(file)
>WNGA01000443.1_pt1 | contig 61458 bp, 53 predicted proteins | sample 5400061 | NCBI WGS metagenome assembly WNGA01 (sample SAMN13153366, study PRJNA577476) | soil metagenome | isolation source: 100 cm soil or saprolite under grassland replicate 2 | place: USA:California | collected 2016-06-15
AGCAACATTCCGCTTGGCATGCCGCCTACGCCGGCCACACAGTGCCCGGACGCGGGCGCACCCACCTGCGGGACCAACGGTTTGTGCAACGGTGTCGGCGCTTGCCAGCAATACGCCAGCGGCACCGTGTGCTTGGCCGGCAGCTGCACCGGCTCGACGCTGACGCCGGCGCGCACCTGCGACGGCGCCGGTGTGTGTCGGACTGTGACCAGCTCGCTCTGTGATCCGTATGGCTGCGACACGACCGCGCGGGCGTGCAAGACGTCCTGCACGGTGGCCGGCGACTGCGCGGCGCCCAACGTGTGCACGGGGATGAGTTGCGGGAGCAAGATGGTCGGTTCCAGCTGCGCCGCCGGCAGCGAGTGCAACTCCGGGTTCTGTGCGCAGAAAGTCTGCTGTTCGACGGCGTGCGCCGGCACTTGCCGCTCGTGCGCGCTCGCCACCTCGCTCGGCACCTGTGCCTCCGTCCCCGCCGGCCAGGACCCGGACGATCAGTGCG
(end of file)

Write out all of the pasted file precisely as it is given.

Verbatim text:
>WNGA01000443.1_pt1 | contig 61458 bp, 53 predicted proteins | sample 5400061 | NCBI WGS metagenome assembly WNGA01 (sample SAMN13153366, study PRJNA577476) | soil metagenome | isolation source: 100 cm soil or saprolite under grassland replicate 2 | place: USA:California | collected 2016-06-15
AGCAACATTCCGCTTGGCATGCCGCCTACGCCGGCCACACAGTGCCCGGACGCGGGCGCACCCACCTGCGGGACCAACGGTTTGTGCAACGGTGTCGGCGCTTGCCAGCAATACGCCAGCGGCACCGTGTGCTTGGCCGGCAGCTGCACCGGCTCGACGCTGACGCCGGCGCGCACCTGCGACGGCGCCGGTGTGTGTCGGACTGTGACCAGCTCGCTCTGTGATCCGTATGGCTGCGACACGACCGCGCGGGCGTGCAAGACGTCCTGCACGGTGGCCGGCGACTGCGCGGCGCCCAACGTGTGCACGGGGATGAGTTGCGGGAGCAAGATGGTCGGTTCCAGCTGCGCCGCCGGCAGCGAGTGCAACTCCGGGTTCTGTGCGCAGAAAGTCTGCTGTTCGACGGCGTGCGCCGGCACTTGCCGCTCGTGCGCGCTCGCCACCTCGCTCGGCACCTGTGCCTCCGTCCCCGCCGGCCAGGACCCGGACGATCAGTGCG